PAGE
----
The CV - advice on structure and more
Your professional history or curriculum vitae (CV) is the most important part of your application documents. It will give the most information about your development and your motivation. That is why the CV is often read first. Its content and layout will decisively influence whether the rest of the application is even looked at. It is up to you to interest the reader in your experience and skills.
Theoretically you can use the same CV for all your applications. Sometimes however it is advisable to adapt the CV to the relevant role and to emphasise particularly important skills. Your CV should be relatively short and give sufficient information on the most important career milestones. But take care not to make any spelling or grammatical mistakes.
3 Structuring tips for your CV
- Write your CV in a table form
- Use a clear and easily legible font or pitch
- Write briefly and concisely, but still including details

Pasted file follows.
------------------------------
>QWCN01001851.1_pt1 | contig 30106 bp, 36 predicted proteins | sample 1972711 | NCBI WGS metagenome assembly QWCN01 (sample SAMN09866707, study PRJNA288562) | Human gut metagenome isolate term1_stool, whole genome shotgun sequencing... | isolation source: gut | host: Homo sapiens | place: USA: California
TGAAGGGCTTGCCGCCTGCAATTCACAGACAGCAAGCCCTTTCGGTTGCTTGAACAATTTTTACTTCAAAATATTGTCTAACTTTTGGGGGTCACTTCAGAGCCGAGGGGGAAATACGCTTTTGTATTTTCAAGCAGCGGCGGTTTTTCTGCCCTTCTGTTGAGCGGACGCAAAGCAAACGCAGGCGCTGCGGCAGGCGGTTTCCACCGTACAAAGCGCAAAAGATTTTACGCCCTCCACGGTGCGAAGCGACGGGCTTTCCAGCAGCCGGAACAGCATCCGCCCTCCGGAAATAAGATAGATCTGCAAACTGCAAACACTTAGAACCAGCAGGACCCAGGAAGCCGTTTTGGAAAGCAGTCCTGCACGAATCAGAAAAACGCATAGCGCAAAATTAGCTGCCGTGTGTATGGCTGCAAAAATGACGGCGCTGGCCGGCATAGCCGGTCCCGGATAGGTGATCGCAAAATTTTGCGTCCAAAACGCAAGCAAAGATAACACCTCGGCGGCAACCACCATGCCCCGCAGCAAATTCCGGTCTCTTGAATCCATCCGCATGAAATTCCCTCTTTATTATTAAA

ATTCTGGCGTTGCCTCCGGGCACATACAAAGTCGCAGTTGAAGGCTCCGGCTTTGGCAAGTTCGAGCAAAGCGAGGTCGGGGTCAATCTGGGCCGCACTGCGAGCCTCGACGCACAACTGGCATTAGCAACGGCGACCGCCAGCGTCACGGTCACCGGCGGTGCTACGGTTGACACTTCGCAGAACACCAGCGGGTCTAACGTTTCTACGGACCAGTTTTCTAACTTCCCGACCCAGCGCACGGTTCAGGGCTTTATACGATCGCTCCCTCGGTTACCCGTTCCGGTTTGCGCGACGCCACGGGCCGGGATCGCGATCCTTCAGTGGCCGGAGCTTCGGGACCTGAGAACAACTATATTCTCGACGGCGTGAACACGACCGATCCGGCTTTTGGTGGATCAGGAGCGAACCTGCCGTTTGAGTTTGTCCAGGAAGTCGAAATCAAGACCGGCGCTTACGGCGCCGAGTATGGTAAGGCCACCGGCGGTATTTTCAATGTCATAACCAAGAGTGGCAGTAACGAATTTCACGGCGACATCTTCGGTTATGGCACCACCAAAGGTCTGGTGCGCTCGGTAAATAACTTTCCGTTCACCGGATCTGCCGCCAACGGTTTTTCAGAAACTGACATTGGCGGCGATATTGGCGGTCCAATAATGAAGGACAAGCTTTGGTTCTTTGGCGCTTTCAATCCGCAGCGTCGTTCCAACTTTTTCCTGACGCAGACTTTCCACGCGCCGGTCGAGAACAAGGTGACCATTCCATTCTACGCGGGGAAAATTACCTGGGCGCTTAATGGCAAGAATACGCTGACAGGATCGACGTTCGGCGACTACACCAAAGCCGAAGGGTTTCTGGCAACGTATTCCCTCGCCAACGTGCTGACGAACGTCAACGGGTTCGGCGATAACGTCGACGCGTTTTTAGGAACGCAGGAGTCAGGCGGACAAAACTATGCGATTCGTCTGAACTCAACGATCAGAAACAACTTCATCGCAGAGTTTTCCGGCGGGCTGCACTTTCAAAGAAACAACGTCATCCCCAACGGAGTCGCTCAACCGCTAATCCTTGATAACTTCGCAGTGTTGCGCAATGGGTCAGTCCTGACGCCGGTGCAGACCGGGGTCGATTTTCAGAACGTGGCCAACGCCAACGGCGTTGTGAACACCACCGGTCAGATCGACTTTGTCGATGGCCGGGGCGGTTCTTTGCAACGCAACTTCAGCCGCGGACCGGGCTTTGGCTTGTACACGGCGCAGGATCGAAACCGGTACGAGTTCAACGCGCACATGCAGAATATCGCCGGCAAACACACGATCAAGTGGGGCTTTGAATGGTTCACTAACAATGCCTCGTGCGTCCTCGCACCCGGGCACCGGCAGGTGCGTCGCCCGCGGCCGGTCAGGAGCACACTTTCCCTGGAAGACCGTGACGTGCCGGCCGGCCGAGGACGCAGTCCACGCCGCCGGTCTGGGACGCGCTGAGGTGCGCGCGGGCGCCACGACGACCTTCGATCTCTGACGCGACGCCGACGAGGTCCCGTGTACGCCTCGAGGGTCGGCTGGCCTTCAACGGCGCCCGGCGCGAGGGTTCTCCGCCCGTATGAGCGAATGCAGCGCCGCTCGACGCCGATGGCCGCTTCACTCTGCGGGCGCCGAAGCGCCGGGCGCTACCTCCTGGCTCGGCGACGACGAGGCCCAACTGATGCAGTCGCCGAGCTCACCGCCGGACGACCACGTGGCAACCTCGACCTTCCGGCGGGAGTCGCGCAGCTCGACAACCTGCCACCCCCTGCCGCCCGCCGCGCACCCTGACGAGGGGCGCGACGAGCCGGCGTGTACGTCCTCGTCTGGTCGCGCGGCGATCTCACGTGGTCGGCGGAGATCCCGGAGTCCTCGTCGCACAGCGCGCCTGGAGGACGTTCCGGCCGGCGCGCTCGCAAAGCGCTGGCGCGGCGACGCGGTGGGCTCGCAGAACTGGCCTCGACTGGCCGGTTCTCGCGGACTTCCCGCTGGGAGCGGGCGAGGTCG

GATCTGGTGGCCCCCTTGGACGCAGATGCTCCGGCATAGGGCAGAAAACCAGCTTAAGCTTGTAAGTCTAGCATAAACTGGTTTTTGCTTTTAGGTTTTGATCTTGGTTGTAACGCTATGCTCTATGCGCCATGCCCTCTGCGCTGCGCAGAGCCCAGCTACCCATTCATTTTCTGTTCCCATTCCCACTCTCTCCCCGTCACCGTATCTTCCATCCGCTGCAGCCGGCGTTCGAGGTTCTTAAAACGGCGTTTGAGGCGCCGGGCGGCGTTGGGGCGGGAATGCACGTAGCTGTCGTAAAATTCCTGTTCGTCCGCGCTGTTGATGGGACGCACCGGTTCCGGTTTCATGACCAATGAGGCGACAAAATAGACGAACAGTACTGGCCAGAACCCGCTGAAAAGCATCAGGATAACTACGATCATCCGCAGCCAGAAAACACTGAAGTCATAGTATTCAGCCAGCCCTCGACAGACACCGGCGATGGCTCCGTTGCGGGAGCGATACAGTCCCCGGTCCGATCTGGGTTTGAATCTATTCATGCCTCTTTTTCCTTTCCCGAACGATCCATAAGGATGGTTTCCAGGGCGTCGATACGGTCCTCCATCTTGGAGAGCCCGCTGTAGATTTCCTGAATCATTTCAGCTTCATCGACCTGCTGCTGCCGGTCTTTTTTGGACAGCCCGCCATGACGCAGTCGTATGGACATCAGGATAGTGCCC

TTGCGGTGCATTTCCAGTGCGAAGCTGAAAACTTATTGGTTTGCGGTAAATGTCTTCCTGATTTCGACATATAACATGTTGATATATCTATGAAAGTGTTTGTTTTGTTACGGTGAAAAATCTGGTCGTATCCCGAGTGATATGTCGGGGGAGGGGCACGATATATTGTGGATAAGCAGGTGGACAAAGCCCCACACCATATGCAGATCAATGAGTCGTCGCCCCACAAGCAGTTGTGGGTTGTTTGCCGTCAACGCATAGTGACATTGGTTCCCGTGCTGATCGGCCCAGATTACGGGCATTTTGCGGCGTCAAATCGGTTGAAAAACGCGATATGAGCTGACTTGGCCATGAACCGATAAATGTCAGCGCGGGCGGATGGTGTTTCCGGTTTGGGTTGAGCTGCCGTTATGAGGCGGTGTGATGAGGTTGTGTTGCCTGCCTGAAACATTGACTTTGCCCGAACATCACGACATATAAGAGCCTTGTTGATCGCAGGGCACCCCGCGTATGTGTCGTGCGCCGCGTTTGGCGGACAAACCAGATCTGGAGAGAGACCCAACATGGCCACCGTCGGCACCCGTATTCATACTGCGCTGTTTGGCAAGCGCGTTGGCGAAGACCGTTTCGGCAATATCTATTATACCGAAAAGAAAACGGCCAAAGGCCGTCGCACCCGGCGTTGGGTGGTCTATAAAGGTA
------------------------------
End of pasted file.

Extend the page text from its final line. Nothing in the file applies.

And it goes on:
The correct structure of the CV
- Personal details: Name, address, telephone number, email address and date of birth. Details regarding parents or religious affiliation are seen as old-fashioned.
- Education: List your educational stages in chronological order, starting with the most recent education. Give the name and location of the school or university, subject or school type as well as beginning and end of your education. For academic education you can also include information on graduation papers (for example Masters thesis or dissertation topic).
- Work experience: Here you should list your career development so far, including the name of the company, date and duration of your employment. You should also briefly summarise your responsibilities in the role.
- Particular skills: Set yourself apart from the potential competition. This includes special language skills, expert knowledge beyond your education or so-called "soft skills", such as public speaking skills.
- Additional commitments: Do you volunteer in your leisure time, for example as the chairman of an association, pupil representative or working for a student organisation? Then you should definitely include that that in your CV.
What has no place in your CV?
Your IQ (if you have done a test), salary expectations or similar do not belong in a CV. Courses should also only be mentioned if they are relevant to the advertised role. Do you have any gaps in your employment history? If for example you completed your school education in June 1998 and only began your studies in March 1999, you should be able to give a reason for that. You should also be able to explain shorter gaps (around three to four months).